Neil Jordan’s 12 Golden Rules of Movie making

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1. Films used to be about sex, violence and cigarette smoking. Smoking is no longer permissible and sex is barely permissible, so you’d better get good at violence. 
2. The word “f*ck” in an actor’s mouth is hardly worth the effort. You’ll be asked to cut it or be given the wrong rating. If you win the fight and manage to keep it, you’ll have to overdub it for the television versions with “freak,” “frig,” etc. Try getting an actor to say “motherfrigger.” 
3. Prepare everything and you’ll be amazed at how much of it ends up on the screen. Write it, draw it, note it, talk it out. Then keep shooting until you make sure you get it—even down to the weather and the available light.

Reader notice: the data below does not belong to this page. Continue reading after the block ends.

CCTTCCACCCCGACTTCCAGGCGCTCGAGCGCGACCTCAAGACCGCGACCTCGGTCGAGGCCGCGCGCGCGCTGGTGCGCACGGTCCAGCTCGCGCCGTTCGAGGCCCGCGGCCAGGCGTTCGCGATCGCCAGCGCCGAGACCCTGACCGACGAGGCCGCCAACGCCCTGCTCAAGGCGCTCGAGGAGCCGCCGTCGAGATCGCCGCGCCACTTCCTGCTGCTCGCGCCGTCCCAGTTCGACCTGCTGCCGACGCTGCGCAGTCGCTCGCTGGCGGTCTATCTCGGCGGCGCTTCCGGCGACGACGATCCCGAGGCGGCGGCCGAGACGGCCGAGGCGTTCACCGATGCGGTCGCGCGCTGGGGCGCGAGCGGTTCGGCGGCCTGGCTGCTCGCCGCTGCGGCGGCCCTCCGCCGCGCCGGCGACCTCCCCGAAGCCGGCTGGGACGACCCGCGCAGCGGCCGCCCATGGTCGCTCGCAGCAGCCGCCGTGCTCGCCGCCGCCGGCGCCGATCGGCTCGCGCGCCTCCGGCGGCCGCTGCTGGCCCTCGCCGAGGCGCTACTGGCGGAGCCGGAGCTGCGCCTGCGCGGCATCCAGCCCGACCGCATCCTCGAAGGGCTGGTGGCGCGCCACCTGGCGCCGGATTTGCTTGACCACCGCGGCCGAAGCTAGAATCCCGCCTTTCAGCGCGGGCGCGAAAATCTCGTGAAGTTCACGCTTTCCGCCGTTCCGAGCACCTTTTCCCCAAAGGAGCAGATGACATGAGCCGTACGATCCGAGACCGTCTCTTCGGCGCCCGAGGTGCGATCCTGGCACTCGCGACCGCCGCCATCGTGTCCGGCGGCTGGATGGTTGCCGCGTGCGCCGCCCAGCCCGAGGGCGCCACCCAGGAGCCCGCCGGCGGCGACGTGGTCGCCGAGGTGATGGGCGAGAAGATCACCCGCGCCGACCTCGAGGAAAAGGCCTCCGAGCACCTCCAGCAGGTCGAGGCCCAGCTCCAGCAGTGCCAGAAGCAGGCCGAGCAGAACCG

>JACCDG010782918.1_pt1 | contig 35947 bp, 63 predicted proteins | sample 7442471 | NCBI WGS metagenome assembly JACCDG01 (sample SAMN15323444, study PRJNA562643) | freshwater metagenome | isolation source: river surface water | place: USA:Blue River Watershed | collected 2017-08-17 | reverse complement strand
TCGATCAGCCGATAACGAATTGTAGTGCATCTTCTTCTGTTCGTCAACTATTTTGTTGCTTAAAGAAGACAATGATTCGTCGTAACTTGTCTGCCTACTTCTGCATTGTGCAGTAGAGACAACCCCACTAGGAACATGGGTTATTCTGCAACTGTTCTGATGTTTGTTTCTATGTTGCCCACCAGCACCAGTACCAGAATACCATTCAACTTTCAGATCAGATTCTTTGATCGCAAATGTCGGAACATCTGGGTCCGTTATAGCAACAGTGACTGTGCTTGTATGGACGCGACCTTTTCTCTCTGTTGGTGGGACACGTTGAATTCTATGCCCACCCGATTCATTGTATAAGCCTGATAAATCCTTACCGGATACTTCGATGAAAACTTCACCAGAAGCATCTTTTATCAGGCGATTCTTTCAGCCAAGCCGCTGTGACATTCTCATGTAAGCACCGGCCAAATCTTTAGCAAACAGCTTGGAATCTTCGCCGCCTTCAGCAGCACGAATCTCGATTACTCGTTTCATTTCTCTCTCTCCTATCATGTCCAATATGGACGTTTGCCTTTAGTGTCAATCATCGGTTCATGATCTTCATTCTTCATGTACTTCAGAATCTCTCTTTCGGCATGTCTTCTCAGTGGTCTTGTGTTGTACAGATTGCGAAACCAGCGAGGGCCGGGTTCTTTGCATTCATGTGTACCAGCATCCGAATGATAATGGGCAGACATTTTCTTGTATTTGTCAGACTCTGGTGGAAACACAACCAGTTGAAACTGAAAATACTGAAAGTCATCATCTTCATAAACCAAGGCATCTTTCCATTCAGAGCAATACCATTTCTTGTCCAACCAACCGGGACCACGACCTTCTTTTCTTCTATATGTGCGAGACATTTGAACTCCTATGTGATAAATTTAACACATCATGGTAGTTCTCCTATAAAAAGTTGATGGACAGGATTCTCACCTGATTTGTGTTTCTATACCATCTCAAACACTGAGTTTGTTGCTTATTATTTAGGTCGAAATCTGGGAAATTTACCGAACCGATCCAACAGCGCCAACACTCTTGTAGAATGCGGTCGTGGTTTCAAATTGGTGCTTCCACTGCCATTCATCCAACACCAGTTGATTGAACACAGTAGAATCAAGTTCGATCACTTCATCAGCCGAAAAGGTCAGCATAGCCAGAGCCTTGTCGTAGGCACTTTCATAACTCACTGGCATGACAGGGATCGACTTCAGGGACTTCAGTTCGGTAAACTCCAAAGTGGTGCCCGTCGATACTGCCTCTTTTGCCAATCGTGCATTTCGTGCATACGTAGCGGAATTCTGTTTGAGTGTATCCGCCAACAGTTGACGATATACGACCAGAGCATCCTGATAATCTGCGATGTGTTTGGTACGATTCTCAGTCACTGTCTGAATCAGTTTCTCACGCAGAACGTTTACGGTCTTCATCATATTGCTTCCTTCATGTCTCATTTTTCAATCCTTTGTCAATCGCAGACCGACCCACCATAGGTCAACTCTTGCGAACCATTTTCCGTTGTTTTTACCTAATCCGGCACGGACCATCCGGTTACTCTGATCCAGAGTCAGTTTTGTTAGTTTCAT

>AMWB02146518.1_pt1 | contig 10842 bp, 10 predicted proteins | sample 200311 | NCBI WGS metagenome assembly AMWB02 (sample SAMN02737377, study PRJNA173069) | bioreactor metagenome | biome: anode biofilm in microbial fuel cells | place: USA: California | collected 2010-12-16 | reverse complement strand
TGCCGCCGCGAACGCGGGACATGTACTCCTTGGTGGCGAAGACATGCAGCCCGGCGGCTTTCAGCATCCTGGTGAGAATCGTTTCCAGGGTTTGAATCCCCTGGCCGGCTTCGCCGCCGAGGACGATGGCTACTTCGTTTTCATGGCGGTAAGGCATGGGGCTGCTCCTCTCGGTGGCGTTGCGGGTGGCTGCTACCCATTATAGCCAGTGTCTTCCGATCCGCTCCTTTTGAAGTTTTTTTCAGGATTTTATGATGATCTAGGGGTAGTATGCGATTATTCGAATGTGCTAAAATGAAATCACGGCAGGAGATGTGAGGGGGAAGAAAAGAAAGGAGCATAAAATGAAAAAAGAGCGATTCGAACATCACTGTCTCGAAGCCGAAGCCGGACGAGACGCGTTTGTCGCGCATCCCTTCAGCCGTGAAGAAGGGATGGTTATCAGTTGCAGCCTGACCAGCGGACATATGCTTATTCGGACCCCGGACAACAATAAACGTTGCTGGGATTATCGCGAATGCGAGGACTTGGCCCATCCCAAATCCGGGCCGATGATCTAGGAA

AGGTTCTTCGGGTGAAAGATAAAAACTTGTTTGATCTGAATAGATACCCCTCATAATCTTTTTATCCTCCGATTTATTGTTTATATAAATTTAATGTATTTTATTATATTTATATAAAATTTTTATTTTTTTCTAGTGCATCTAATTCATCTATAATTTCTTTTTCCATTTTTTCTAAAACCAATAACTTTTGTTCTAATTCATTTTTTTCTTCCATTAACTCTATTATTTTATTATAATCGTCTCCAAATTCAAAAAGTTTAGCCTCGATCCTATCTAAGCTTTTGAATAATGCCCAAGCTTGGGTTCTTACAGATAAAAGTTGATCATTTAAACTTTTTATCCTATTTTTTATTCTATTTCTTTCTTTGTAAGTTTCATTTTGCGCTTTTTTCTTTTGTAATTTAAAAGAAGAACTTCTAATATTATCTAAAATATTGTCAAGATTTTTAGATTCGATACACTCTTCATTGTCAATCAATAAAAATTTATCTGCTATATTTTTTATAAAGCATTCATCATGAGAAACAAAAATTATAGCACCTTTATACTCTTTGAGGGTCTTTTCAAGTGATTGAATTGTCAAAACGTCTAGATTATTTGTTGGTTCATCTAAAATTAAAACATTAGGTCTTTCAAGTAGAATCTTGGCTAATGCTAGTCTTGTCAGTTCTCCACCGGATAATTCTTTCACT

4. You’ll be held responsible for everything that ends up in the finished film. So if people tell you it doesn’t matter, don’t believe them. 
5. There is no longer any difference between the independents and the studios. That was eliminated sometime in the 1980s. Most independent movies now are put through the same grindhouse as the studio projects. 
6. To entertain an audience is never a crime. 
7. To challenge an audience is never a crime. 
8. To bore an audience is a crime punishable by extremely low figures in the top two boxes. 
9. Work with good actors and make sure you like them. If they are good, their instincts about the script you’ve written are often better than yours. 
10. Remember what a good time you’re having. Making a film is the greatest antidote to boredom yet invented. 
11. Always tell the truth on the set. 
12. Never tell the truth on a junket.

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